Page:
Finally, the screws for the railing attachment points do not have any locking washers or nylocks on them, and were loose from the trailer trip up to Fairhaven. I doubt how long they’d last on a rough sail. Many of the screws for these four mounting points were also badly mangled during their installation, with the heads partially stripped. All of these screws are being replaced as well.
The house battery bank works quite well, and the battery box, for the two six-volt, golf cart batteries, is located under the cockpit sole. To inspect the batteries, the battery box must be removed and opened. I don’t have a problem with the location, and it is where Peter and I chose to locate the new batteries, but I do have a problem with the fact that I have to remove the inspection hatch and mounting ring to one of the aft buoyancy tanks in order to get the battery box out. Peter only mentioned this after installing the battery box. I would have preferred a different location—one that didn’t require disassembly of the boat to inspect the batteries.
The charge controller for the solar panels is held in place by screws through the thin fiberglass side of the navigation console. This should have been either backed with a wooden mounting block for the screws, or attached using nuts and machine screws. Fiberglass is a very poor holding medium for screws of any sort. I’ll be putting machine screws with washers and nuts in tomorrow.
I don’t believe either charge controller was adjusted to the specific voltage recommended for the type of batteries they are responsible for charging. The smaller FlexCharge controller should be set for the two AGM batteries in the starting bank, and the ICP Solar charge controller should have been set for the two golf cart batteries which are connected in series for the house bank.
The A/C-powered battery charger is not on a separate circuit, and is not hard-wired to the AC side of the boat’s shore power system. Instead, it is setup via an outlet inside the navigation console, and it requires the user to plug it in and unplug it to turn it on or off. I understand that this was mostly due to space issues with the AC panel in the boat, and I agreed to have this installation, after Peter discussed it with me.
VHF and GPS installation
The VHF handheld and GPS chartplotter installations seem to be fine. Both the handheld VHF and main VHF units receive GPS position data from the Garmin chartplotter, as does the Raymarine Tillerpilot. The one possible issue I have with this part of the installation, is the location of the NMEA/SeaTalk wiring block. It is in the rear of the navigation console, and attached to the wiring, rather than the side of the navigation console.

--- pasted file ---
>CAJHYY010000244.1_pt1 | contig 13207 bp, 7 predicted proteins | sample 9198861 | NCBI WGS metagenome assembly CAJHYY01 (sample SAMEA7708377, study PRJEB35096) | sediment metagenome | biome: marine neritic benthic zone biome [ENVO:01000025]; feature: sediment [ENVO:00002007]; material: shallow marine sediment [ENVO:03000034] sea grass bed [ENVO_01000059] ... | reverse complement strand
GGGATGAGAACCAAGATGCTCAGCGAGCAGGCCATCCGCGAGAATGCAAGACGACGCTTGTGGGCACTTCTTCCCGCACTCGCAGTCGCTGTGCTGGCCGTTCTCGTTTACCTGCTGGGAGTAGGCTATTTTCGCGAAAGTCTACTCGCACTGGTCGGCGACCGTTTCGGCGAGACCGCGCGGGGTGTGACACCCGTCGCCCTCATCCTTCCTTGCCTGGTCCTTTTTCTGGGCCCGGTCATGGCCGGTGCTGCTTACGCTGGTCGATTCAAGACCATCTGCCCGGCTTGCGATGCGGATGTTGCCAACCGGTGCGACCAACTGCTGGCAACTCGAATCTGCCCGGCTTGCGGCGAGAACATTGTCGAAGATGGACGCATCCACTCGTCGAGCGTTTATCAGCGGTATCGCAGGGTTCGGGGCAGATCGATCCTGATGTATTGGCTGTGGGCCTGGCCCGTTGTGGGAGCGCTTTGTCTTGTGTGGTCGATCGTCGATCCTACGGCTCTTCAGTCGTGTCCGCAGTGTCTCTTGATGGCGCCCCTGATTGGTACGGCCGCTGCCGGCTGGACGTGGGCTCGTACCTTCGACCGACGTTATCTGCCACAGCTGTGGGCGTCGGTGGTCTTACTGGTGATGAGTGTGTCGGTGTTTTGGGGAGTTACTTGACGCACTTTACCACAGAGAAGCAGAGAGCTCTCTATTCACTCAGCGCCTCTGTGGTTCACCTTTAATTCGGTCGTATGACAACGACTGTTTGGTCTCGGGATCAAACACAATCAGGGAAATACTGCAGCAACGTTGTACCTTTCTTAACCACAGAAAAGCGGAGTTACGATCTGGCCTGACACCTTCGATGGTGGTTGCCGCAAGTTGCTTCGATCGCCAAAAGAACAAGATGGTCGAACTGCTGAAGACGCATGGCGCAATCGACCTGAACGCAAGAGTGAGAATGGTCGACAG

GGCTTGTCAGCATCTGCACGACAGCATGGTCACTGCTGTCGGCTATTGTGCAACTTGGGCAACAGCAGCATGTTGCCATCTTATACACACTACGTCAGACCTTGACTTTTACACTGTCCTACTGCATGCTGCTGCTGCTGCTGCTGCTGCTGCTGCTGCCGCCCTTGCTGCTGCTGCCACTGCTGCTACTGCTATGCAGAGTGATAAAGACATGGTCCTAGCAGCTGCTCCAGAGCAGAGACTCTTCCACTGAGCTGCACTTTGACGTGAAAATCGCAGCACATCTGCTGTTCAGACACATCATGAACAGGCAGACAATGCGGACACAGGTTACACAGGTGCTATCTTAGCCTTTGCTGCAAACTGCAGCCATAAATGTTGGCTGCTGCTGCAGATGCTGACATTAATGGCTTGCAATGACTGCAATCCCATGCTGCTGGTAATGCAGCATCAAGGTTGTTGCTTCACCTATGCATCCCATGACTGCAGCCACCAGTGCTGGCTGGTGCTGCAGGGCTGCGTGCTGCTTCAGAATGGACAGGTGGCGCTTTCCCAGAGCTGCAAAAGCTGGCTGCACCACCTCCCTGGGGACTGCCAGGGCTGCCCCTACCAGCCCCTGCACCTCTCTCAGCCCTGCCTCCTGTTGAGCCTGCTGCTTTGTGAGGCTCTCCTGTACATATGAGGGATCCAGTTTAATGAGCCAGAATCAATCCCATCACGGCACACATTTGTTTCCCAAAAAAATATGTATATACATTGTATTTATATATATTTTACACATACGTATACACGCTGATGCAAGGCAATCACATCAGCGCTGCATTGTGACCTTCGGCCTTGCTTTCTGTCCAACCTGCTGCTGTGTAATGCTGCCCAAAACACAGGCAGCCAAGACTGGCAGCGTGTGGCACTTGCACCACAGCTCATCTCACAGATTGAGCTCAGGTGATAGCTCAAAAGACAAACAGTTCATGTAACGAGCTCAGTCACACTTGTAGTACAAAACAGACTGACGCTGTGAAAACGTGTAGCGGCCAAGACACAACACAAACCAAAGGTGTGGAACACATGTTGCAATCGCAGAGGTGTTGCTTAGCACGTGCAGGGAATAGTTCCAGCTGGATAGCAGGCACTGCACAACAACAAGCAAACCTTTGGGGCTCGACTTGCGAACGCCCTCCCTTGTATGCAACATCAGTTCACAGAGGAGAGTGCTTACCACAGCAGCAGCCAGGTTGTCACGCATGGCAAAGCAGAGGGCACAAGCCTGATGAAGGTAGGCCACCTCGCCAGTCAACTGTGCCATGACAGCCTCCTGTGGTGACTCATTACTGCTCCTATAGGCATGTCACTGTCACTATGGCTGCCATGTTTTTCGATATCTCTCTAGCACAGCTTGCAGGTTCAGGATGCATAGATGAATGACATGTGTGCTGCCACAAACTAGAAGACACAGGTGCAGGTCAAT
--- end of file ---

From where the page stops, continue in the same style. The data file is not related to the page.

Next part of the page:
General Fit & Finish
The installation’s general fit and finish is not to the level I’d expect either. In many locations, the new wiring was secured with cable ties. The cable ties were trimmed and left with very sharp edges, which were often left exposed. After getting badly scratched several times, my friend rotated the cable ties, so the razor-like edges were no longer exposed.
I’m still in the process of inspecting the rest of his installation work, as well as the rest of the boat in general. There are some other problems. Manuals for some of the new equipment he provided were not included. For an installation of this size and cost, I’d also expect a clear wiring diagram of any complex electrical installation, but none was included, so I’m tracing wires to do my inspection. One major question I have with the installation is whether the different charging sources charge both battery banks or not. Are the charge controllers downstream of the battery combiner or not? A wiring diagram would make this very clear.
I’m waiting to hear back from Peter regarding these issues. Another issue is the long delay that the upgrades caused in getting my boat. When I had spoken with Peter, back in March, the original finish date was the first week of April. Peter said that might be a bit tight and asked for another week… but did not finish until the 27th, three weeks after my initial installation deadline, and two weeks after his postponed deadline.